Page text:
Thursday, May 30, 2013

Foreclosure prevention programs extended because the crisis isn’t over

by Ethan Handelman, National Housing Conference

The Obama Administration announced an extension of the Making Home Affordable Program through December 31, 2015. This extension includes the Home Affordable Modification Program (HAMP), which modifies home mortgages to prevent foreclosure. When combined with the recent extension of the Home Affordable Refinance Program (HARP) through the same date, this announcement means that the existing set of mortgage modification tools will continue to prevent foreclosures for many households.

The extension of the program recognizes that the foreclosure crisis is far from over. Although we are starting to see signs of home price increases in some housing markets, there are still millions of underwater loans, homeowners struggling to make too-high payments, and neighborhoods hurt by foreclosures. The Obama Administration’s announcement today directly acknowledges the ongoing need to help households and neighborhoods prevent further damage from foreclosures and rebuild from damage that has occurred.

CFPB finalizes mortgage rules facilitating affordable housing

by Ethan Handelman, National Housing Conference

The Consumer Financial Protection Bureau (CFPB) announced a final rule amending the ability-to-repay rule that would help nonprofit and community-based lenders finance affordable housing. The amended rule modifies the qualified mortgage requirements enacted in the Dodd-Frank law and largely finalized in a CFPB rule earlier this year. NHC led a coalition of stakeholders to advocate for these provisions with regulators (see the letter from the National Foreclosure Prevention and Neighborhood Stabilization Task Force). The CFPB’s decision finalizes many items advocated by the coalition and represents a strong step forward for affordable housing.

Highlights from the new final rule as summarized by the CFPB (read the final rule on the CFPB web site):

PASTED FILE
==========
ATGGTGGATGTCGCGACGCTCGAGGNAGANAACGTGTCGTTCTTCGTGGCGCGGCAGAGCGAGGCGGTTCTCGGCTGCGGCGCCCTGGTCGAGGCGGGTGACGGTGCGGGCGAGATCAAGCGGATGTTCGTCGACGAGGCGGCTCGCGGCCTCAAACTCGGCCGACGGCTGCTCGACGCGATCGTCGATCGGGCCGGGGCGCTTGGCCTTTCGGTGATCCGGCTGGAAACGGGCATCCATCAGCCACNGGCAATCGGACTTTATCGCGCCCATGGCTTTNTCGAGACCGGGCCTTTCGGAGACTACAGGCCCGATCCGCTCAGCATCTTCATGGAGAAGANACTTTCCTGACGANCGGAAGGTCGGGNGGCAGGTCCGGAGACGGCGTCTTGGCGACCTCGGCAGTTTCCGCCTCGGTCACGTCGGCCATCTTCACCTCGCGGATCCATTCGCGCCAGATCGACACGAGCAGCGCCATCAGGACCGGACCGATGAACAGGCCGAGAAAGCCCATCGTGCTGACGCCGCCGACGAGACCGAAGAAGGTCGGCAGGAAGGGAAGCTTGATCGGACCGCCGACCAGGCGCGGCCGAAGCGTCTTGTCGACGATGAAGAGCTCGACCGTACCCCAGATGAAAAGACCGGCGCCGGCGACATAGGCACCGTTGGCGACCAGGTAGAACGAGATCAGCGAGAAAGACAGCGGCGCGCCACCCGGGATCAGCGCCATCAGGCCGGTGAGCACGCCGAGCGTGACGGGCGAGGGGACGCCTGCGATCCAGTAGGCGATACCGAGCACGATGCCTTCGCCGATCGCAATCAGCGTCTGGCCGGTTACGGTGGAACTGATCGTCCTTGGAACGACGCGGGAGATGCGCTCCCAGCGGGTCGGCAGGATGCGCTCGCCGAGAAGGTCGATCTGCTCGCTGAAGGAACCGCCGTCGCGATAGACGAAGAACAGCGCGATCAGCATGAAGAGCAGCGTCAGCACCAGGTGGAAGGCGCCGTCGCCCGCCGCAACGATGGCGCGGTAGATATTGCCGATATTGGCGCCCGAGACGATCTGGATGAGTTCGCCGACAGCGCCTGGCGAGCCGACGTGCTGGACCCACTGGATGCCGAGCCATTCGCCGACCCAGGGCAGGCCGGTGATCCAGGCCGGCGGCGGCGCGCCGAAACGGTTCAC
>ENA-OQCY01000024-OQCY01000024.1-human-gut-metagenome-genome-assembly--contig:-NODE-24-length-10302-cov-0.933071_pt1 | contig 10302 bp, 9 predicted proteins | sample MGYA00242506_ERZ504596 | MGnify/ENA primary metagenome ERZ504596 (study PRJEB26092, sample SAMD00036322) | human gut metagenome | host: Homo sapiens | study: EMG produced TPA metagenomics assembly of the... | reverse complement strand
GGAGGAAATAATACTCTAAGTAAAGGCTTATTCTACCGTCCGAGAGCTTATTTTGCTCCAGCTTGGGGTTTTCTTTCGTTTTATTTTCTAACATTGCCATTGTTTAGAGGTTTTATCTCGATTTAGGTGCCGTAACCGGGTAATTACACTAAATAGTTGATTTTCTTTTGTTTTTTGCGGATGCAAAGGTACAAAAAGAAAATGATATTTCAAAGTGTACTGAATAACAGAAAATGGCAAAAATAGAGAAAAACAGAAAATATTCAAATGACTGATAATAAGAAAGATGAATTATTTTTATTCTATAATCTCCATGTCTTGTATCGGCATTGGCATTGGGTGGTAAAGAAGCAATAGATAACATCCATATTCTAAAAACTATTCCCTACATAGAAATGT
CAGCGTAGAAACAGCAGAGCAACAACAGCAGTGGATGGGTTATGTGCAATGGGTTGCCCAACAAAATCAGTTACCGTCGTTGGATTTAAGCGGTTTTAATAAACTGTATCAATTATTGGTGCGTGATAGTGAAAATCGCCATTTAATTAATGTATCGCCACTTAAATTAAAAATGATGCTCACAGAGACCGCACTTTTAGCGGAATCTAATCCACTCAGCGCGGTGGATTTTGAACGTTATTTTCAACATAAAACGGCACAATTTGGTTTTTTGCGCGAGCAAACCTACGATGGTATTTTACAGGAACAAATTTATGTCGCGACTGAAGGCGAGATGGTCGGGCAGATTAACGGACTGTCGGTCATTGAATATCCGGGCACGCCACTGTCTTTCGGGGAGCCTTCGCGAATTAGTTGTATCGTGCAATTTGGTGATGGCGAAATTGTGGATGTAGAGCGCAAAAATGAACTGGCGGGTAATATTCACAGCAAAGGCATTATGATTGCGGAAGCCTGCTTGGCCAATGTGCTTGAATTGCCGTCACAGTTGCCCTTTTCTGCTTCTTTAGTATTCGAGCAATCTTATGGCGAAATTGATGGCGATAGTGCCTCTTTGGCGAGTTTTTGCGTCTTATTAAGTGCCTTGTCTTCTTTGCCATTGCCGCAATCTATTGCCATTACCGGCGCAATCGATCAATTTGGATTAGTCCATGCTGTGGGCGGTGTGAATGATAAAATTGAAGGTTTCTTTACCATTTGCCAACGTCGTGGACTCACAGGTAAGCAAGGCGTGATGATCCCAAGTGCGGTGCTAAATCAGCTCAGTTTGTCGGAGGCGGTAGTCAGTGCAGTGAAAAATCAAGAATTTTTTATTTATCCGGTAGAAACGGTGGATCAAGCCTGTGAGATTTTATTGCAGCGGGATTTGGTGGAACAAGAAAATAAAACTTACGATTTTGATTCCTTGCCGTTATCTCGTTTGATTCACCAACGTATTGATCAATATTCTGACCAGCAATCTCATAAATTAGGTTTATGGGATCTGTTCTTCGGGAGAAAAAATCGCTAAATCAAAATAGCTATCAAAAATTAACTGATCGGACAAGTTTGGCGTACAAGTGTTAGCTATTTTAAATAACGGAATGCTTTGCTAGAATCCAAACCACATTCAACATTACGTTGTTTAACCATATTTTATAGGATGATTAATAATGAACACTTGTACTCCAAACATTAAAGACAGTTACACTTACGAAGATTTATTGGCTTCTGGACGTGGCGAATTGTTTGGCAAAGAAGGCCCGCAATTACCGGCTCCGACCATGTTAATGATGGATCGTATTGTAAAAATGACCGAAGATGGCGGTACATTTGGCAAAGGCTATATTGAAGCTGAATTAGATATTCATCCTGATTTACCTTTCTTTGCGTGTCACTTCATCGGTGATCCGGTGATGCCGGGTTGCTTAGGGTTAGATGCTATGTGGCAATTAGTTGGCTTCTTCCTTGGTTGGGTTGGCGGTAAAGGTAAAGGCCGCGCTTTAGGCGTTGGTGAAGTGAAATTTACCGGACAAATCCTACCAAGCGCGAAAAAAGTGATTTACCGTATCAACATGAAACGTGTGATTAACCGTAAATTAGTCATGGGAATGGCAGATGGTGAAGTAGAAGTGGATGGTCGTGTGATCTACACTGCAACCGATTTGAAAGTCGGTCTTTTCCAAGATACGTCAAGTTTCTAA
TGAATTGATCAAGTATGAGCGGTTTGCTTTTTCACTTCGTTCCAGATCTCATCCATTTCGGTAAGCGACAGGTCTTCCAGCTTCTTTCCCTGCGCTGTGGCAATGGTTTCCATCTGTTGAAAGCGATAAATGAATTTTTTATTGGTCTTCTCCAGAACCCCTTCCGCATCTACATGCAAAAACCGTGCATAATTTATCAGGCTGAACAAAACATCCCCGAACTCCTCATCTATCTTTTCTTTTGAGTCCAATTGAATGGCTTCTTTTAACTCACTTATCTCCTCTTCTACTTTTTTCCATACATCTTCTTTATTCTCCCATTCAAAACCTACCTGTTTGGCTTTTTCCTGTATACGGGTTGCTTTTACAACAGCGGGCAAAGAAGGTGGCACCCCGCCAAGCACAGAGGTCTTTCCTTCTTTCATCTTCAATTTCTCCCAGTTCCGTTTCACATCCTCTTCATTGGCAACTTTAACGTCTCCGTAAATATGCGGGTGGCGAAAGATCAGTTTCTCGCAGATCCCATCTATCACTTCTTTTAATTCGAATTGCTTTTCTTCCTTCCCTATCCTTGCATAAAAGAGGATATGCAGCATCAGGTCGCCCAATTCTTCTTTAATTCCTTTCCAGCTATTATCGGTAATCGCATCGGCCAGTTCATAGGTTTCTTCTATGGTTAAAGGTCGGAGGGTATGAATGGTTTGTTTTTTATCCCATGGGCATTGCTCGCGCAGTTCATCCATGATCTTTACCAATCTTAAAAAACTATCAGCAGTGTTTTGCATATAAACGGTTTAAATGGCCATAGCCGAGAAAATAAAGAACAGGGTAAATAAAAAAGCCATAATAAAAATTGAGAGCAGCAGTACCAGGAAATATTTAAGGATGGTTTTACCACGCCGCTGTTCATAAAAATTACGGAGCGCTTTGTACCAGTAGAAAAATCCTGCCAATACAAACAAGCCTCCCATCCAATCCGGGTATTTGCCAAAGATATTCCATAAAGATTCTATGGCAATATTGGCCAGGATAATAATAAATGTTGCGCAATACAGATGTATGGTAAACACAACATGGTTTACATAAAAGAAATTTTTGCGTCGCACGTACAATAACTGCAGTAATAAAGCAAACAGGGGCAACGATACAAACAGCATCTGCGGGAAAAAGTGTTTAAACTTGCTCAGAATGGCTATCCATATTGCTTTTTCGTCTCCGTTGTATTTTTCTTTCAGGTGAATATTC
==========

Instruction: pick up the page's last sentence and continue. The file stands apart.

• Exempt certain nonprofit creditors: The final rule exempts from Ability-to-Repay rules certain nonprofit and community-based lenders that work to help low- and moderate-income consumers obtain affordable housing. Among other conditions, the exemptions generally apply to designated categories of community development lenders and to nonprofits that make no more than 200 loans per year and lend only to low- and moderate-income consumers. Similarly, mortgage loans made by or through a housing finance agency or through certain homeownership stabilization and foreclosure prevention programs are exempted from the Ability-to-Repay rules.
  • Facilitate lending by certain small creditors: This amendment makes several adjustments to the Ability-to-Repay rule in order to facilitate lending by small creditors, including community banks and credit unions that have less than $2 billion in assets and each year make 500 or fewer first-lien mortgages, as defined in the rule. First, the rule generally extends Qualified Mortgage status to certain loans that these creditors hold in their own portfolios even if the consumers’ debt-to-income ratio exceeds 43 percent. Second, the final rule provides a two-year transition period during which small lenders can make balloon loans under certain conditions and those loans will meet the definition of Qualified Mortgages. The Bureau expects to continue to study issues concerning access to credit and balloon lending by small creditors. Third, the final rule allows small creditors to charge a higher annual percentage rate for certain first-lien Qualified Mortgages while maintaining a safe harbor for the Ability-to-Repay requirements.

Wednesday, May 29, 2013

CohnReznick study connects Community Reinvestment Act to Housing Credit Prices

by Ethan Handelman, National Housing Conference

Rental housing practitioners have asserted for years that Community Reinvestment Act (CRA) requirements affect demand for Low Income Housing Tax Credits. A new study from CohnReznick, an NHC Leadership Circle member, analyzes newly-collected data to document the strong relationship between CRA assessment areas and the prices financial institutions will pay for Housing Credits. This is by far the most comprehensive treatment of the subject to date, and it suggests that while CRA and the Housing Credit helpfully reinforce each other, by better aligning the two, government could leave less money on the table. Finding ways to spread investor demand that right now clusters in CRA assessment areas more evenly could help capital flow into underserved areas.